Im glad you brought this up, Light. I wanted to share this topic after I read the book, but was afraid it might be too much for some to take in. But now its out there...
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WonderingWhat
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« Reply #5 on: July 14, 2011, 09:21:04 PM »

I am seeing a lot of people on these boards asking questions about certain behaviors or in this case, "potential" and almost seem to want to classify it in some way as "BPD." For example, I recently saw a poster asking about a particular sexual position and musing it was typical BPD behavior.

Anyone can be dangerous. t depends on the circumstances and motivating factors.  As someone who spent over a decade in Law Enforcement, I can assure you that being "dangerous" is not something that is "BPD" as well, not all BPD's are dangerous.

I've seen the most passive person's lash out because of extreme motivators - and that can happen to anyone.

Let's also remember that BPD's probably have some legitimate gripes about "nons" that they are in a relationship with just as in any "normal" relationship, there will be legitimate gripes. My exGF had legitimate gripes about some of my behavior that bothered her. Perhaps the difference is that I recognized it as a legitimate gripe (and in some cases, I'll admit grudgingly so) and made efforts to change that behavior.  I spent most of ten years as a single guy running my own business - it didn't matter what time I went to bed and often used that late night quiet time to work. Years of shift work interfered with my circadian rhythms as well.

But to my non-shift working experienced GF, going to bed at 3AM was a legitimate gripe for her. However, her interpretation of it was incorrect quite often, with accusations of "on-line chatting" etc (which I just don't do).

I also have to give her credit too - she was, when she was in her "white mode" understanding of my sleep issues and did take the time to realize that I wasn't a freak or something; that this was an issue with former and present shift workers.

 I did work on this - perhaps it is something I could have worked harder on, which might have at least reduced one behavior that she could key in on when she was in her black thinking.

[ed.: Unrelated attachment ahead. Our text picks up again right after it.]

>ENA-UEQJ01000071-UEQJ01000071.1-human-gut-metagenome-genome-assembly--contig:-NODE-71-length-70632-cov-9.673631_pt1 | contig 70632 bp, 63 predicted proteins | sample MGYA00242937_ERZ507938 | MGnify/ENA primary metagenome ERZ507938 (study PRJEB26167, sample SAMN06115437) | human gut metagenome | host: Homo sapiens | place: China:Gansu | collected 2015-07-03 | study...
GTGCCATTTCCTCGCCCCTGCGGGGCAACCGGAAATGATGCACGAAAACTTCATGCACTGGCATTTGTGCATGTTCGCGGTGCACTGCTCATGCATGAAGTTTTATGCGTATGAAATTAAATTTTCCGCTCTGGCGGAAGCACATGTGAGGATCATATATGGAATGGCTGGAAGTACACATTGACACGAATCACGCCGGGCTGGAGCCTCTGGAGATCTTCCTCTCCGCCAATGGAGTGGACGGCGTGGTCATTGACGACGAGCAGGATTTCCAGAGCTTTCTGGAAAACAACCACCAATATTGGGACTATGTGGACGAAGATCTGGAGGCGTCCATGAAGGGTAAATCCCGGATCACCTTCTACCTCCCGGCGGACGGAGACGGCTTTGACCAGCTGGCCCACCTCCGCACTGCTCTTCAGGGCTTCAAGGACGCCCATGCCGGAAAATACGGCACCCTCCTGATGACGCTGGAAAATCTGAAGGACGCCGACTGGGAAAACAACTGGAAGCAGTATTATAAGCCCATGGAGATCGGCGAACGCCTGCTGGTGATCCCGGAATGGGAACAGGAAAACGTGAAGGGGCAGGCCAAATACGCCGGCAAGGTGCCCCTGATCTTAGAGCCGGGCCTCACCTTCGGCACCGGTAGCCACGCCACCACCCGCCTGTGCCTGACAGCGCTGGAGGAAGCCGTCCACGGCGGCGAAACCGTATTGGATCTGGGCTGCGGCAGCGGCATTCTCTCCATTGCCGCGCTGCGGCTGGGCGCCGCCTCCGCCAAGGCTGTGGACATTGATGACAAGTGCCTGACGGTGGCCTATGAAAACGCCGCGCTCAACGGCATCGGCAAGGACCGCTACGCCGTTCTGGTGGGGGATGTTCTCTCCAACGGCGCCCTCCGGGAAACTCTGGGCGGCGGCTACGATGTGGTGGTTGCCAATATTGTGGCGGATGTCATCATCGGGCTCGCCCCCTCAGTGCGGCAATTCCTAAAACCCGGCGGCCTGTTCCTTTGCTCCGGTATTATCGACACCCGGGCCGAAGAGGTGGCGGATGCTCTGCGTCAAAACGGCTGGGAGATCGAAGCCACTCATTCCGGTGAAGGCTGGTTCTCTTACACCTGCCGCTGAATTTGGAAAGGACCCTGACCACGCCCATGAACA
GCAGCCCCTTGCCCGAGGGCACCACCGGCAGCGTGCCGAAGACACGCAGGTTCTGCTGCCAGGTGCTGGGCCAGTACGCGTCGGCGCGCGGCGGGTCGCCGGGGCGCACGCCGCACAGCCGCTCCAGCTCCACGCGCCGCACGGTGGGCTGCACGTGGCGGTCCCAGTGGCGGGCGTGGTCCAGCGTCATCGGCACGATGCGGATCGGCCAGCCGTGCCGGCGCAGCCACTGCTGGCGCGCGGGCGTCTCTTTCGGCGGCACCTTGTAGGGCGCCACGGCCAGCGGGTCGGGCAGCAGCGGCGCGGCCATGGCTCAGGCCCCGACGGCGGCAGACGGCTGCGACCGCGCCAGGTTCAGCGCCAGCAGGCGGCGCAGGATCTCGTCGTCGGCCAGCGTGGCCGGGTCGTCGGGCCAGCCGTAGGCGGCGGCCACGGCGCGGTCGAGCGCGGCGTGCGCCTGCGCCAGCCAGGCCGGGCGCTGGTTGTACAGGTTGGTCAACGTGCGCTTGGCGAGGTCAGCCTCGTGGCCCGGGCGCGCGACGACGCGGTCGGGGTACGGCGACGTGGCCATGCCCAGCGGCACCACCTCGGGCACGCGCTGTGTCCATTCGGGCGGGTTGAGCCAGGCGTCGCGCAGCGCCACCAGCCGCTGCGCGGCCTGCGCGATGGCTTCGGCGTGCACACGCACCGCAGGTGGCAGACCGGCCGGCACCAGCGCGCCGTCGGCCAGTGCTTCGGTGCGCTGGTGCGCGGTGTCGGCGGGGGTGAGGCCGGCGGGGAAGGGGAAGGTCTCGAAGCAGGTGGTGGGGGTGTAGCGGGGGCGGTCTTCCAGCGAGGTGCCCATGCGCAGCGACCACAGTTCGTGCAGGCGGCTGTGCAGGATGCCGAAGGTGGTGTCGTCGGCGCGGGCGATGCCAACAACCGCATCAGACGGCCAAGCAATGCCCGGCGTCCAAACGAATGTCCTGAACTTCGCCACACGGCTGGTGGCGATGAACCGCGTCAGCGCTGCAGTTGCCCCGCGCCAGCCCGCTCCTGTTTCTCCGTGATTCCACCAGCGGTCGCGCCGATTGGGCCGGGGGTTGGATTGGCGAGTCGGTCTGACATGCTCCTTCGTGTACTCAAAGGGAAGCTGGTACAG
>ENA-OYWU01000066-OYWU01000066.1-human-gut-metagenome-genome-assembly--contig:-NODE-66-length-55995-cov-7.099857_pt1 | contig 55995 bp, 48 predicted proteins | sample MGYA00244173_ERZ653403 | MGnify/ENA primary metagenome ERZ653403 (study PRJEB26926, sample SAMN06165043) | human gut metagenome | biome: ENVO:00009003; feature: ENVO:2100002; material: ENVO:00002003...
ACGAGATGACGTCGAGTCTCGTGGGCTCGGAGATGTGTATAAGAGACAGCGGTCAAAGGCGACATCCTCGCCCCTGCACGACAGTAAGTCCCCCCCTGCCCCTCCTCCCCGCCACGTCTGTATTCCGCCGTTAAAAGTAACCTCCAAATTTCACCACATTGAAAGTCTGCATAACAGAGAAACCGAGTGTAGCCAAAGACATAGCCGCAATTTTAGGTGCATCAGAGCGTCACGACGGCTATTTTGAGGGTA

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cyndiloowho
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« Reply #6 on: July 14, 2011, 10:45:32 PM »

Anyone can be dangerous. t depends on the circumstances and motivating factors.  As someone who spent over a decade in Law Enforcement, I can assure you that being "dangerous" is not something that is "BPD" as well, not all BPD's are dangerous.

I've seen the most passive person's lash out because of extreme motivators - and that can happen to anyone.
 

I take this to be a person of 'normal' emotional regulation who snaps under an extreme circumstance. With my H, his behavior has been consistently destructive and dysfunctional throughout his entire life (he is 60). I would not classify my H as passive, although most 'outsiders' likely would. He portrays that part of himself very well to the general public, but those of us who know him intimately know this is a facade, a lie. My H can be very cold and cruel. I dont think what you're describing here is anywhere near what my experience has been like in my r/s.

Let's also remember that BPD's probably have some legitimate gripes about "nons" that they are in a relationship with just as in any "normal" relationship, there will be legitimate gripes.

It is my belief that a "normal" relationship involves negotiation, understanding of one another's points of view, compassion for each other's vulnerabilities, and compromise with regards to mutual wants, needs, and desires. What is required, in that scenario, and what is lacking in my r/s, is empathy and respect. My H has never recognized my wants, needs, or desires. He doesnt even 'see' me as a person who has feelings. When I speak of what I want or need, to him its as if Im speaking in tongues. He goes blank, cannot comprehend.

Perhaps, in your r/s, you are one of the lucky ones if your wife has a milder disorder. In that case, "evil" may seem quite a stretch. But in my r/s, I am having to deal with the effects of long term trauma from exactly the behaviors described in my earlier post. And from the many anguished posts I have read, I think "evil" is not such a huge stretch to them either.
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« Reply #7 on: July 14, 2011, 11:22:02 PM »

My exBPD waif tried to strangle her ex before me and had a restraining order never to go near her again.  With me she was very waif - victim and I can't imagine her being violent - she also takes an antipsychotic -  but I always wonder if a violent streak is still in her somewhere...
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WonderingWhat
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« Reply #8 on: July 14, 2011, 11:34:45 PM »

cyndiloowho,